Thursday, December 5, 2013

The Affair of Queen Caroline

by Maggi Andersen

Queen Caroline 1820

Caroline of Brunswick-Wolfenbüttel (Caroline Amelia Elizabeth) was born in May 1768. Her father was the ruler of Brunswick-Wolfenbüttel in modern-day Germany, and her mother, Princess Augusta, was the sister of George III. In 1794 she was engaged to George III's eldest son and heir apparent, George, Prince of Wales, although they had never met and George was already married illegally to Maria Fitzherbert.

Caroline and George were married on 8 April 1795 at the Chapel Royal, St. James's Palace, in London. At the ceremony, George was drunk. He regarded Caroline as unattractive and unhygienic and told Malmesbury he suspected that she was not a virgin when they married. He, of course, was not. His marriage to Fitzherbert violated the Royal Marriages Act 1772 and thus was not legally valid.

Shortly after their daughter Charlotte's birth George and Caroline separated. In a letter to a friend, the prince claimed that the couple only had sexual intercourse three times: twice the first night of the marriage and once the second night. He wrote, “It required no small [effort] to conquer my aversion and overcome the disgust of her person.” Caroline claimed George was so drunk that he “passed the greatest part of his bridal night under the grate, where he fell, and where I left him.”

By 1806 rumors that Caroline had taken lovers and had an illegitimate child led to an investigation into her private life. The dignitaries who led the investigation concluded that there was no foundation to the rumors, but Caroline's access to her daughter, Charlotte, was restricted.

Caroline left England to live abroad, and she was devastated when news of her daughter Charlotte’s death in childbirth reached her.

In 1818, when she was living at Pesaro, Italy, the Prince of Wales sent a team of lawyers to Milan where they interviewed potential witnesses who were subsequently brought to London for the trial.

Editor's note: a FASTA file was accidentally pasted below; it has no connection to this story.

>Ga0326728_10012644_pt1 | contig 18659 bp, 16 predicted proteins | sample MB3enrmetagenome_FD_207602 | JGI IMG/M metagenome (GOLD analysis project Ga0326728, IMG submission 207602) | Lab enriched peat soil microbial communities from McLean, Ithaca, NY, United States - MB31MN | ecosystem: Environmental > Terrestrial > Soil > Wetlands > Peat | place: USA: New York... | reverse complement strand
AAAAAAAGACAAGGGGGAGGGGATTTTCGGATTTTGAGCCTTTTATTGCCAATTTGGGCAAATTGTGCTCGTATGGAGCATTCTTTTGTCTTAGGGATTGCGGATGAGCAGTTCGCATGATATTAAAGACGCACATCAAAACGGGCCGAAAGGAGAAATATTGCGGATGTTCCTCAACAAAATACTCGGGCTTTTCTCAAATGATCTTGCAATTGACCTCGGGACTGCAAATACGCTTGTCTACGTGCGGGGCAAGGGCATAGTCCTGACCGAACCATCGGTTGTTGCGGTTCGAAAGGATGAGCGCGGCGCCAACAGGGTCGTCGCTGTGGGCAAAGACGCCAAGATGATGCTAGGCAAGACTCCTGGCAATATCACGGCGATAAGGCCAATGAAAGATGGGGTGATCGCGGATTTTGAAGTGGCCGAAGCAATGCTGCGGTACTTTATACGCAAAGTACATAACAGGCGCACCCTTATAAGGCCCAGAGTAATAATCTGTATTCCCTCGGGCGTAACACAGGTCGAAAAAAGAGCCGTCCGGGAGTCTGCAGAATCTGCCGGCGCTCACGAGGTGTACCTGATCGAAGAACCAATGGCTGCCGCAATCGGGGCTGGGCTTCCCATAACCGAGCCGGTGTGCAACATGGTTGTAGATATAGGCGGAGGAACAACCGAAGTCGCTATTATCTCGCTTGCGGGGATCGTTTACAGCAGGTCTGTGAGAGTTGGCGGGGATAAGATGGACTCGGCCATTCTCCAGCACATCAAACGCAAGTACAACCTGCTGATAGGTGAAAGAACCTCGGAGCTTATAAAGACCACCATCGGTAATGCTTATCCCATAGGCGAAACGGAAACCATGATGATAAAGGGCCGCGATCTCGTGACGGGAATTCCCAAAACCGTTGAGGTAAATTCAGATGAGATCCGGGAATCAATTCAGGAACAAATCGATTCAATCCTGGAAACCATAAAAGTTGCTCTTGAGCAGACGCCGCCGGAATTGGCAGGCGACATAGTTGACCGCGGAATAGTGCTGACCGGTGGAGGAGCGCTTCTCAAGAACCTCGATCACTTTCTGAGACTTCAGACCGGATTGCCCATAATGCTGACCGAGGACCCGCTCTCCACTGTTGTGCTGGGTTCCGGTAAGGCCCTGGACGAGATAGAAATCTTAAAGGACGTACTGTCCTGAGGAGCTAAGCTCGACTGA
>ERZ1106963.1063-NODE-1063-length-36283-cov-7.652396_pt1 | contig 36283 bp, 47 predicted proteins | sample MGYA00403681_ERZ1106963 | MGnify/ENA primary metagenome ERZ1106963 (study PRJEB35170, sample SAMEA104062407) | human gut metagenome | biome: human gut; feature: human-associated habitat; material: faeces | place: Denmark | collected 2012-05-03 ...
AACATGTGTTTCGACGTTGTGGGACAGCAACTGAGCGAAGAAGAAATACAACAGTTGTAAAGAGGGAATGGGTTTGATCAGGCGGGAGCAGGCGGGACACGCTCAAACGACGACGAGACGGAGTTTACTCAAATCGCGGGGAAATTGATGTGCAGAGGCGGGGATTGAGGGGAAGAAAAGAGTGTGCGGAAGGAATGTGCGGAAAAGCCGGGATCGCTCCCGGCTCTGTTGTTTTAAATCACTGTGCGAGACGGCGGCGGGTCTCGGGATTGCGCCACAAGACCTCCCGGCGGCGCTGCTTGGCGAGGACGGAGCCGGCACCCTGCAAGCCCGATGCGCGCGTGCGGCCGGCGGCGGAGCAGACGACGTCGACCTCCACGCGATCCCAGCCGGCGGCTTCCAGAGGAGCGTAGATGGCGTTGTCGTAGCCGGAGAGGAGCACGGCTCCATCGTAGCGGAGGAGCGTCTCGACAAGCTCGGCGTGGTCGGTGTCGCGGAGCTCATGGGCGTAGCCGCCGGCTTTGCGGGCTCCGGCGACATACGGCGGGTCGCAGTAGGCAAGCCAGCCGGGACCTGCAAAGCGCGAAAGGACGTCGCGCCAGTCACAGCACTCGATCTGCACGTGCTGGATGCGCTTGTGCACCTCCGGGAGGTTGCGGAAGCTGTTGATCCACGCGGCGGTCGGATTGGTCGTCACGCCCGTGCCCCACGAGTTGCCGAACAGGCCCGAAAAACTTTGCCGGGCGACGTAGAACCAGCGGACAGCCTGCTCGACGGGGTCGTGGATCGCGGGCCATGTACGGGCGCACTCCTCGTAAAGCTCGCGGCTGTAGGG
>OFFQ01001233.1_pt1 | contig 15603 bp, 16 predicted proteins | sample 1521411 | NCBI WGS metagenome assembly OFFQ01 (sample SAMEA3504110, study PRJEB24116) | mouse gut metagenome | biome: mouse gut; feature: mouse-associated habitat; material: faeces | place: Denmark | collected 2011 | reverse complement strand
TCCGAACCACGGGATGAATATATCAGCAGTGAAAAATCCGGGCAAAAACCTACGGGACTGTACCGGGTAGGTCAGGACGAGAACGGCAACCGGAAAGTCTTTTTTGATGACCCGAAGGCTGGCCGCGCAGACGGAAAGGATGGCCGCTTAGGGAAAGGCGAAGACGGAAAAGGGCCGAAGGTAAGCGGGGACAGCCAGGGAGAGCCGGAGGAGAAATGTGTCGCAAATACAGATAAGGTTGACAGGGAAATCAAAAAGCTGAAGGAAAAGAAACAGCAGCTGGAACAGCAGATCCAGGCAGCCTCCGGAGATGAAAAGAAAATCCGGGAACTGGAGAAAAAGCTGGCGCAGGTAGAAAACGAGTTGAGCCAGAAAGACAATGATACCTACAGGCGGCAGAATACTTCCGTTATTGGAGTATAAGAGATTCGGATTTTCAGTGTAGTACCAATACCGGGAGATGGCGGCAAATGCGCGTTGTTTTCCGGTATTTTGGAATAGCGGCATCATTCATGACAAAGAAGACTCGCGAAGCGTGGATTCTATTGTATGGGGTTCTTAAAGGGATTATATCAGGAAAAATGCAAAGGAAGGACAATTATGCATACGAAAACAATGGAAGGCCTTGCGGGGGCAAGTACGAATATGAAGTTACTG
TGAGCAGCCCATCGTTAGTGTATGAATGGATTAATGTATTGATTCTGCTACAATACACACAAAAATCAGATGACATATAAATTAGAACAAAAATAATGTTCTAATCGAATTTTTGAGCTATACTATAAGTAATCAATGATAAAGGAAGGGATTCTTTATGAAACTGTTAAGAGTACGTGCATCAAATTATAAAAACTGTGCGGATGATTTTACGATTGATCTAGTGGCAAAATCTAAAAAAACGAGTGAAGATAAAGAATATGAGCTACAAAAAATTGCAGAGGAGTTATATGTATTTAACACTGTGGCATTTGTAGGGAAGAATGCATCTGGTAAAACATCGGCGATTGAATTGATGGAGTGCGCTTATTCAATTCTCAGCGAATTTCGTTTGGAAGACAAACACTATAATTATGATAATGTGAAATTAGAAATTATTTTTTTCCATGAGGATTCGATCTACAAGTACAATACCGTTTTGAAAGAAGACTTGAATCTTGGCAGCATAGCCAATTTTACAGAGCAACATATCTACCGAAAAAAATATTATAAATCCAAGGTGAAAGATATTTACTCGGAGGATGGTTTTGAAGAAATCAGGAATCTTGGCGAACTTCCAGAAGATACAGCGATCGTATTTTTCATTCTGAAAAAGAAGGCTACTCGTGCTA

In 1819, angry and humiliated, Caroline, who was not short on spirit, planned to return to England to challenge the Prince. When Henry Brougham, her chief legal adviser, counseled caution, she arranged to meet him at Lyons.

Caroline’s appearance in England would be most unwelcome to the Prince and his ministers. Castlereagh was instructed that she was not to be given any special attention as Princess of Wales when she travelled through France.

When Caroline arrived for the rendezvous at Lyon she found Brougham had not come. She turned back. In Leghorn (Livorno), she learned that she was Queen.

Brougham, who was playing a double game, then urged Caroline to return to England. He met her at St. Omer, and she crossed the Channel on 5 June 1820. There is some suggestion that Castlereagh wished to find a way to stop Caroline crossing the Channel, perhaps with the help of the French police, but this never eventuated.

With George III’s death in January 1820, George IV succeeded to the throne. Determined that Caroline enjoy no queenly rights and privileges, he began collecting various damaging documents that would show his minsters the kind of woman she was, which he placed in a notorious green bag, intent on using it against her in divorce proceedings. He was also determined to bar her from his coronation. He wished to get rid of her, but his ministers were anxious to avoid a divorce. They were afraid that in the process as much mud would stick to him as to her, and the monarchy itself might suffer.